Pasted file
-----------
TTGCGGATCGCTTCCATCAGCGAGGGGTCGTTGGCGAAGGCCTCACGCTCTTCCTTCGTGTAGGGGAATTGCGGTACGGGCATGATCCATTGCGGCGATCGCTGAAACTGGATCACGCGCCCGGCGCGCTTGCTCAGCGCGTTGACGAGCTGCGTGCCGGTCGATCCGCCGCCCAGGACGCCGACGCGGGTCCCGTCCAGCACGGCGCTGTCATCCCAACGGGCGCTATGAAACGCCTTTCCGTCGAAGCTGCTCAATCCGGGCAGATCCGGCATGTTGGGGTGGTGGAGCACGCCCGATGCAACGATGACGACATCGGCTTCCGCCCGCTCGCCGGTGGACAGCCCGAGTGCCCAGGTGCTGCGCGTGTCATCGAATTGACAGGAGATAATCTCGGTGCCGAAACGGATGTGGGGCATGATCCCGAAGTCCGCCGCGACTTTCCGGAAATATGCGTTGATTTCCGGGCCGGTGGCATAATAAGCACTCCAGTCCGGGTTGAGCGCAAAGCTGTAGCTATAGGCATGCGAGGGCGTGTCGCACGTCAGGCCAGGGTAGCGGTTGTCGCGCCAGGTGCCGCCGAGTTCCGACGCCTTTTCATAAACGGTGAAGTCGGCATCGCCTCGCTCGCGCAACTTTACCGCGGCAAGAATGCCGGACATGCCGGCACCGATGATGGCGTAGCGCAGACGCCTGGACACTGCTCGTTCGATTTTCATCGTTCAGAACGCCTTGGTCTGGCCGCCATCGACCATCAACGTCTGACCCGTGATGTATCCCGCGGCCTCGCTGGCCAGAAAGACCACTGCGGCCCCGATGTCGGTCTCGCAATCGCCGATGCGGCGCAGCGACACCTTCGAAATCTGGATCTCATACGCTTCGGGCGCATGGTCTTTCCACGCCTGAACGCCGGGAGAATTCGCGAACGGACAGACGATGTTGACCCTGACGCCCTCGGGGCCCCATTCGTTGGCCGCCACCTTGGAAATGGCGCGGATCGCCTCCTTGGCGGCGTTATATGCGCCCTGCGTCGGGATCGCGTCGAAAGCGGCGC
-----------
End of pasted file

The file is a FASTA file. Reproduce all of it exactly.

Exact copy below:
TTGCGGATCGCTTCCATCAGCGAGGGGTCGTTGGCGAAGGCCTCACGCTCTTCCTTCGTGTAGGGGAATTGCGGTACGGGCATGATCCATTGCGGCGATCGCTGAAACTGGATCACGCGCCCGGCGCGCTTGCTCAGCGCGTTGACGAGCTGCGTGCCGGTCGATCCGCCGCCCAGGACGCCGACGCGGGTCCCGTCCAGCACGGCGCTGTCATCCCAACGGGCGCTATGAAACGCCTTTCCGTCGAAGCTGCTCAATCCGGGCAGATCCGGCATGTTGGGGTGGTGGAGCACGCCCGATGCAACGATGACGACATCGGCTTCCGCCCGCTCGCCGGTGGACAGCCCGAGTGCCCAGGTGCTGCGCGTGTCATCGAATTGACAGGAGATAATCTCGGTGCCGAAACGGATGTGGGGCATGATCCCGAAGTCCGCCGCGACTTTCCGGAAATATGCGTTGATTTCCGGGCCGGTGGCATAATAAGCACTCCAGTCCGGGTTGAGCGCAAAGCTGTAGCTATAGGCATGCGAGGGCGTGTCGCACGTCAGGCCAGGGTAGCGGTTGTCGCGCCAGGTGCCGCCGAGTTCCGACGCCTTTTCATAAACGGTGAAGTCGGCATCGCCTCGCTCGCGCAACTTTACCGCGGCAAGAATGCCGGACATGCCGGCACCGATGATGGCGTAGCGCAGACGCCTGGACACTGCTCGTTCGATTTTCATCGTTCAGAACGCCTTGGTCTGGCCGCCATCGACCATCAACGTCTGACCCGTGATGTATCCCGCGGCCTCGCTGGCCAGAAAGACCACTGCGGCCCCGATGTCGGTCTCGCAATCGCCGATGCGGCGCAGCGACACCTTCGAAATCTGGATCTCATACGCTTCGGGCGCATGGTCTTTCCACGCCTGAACGCCGGGAGAATTCGCGAACGGACAGACGATGTTGACCCTGACGCCCTCGGGGCCCCATTCGTTGGCCGCCACCTTGGAAATGGCGCGGATCGCCTCCTTGGCGGCGTTATATGCGCCCTGCGTCGGGATCGCGTCGAAAGCGGCGC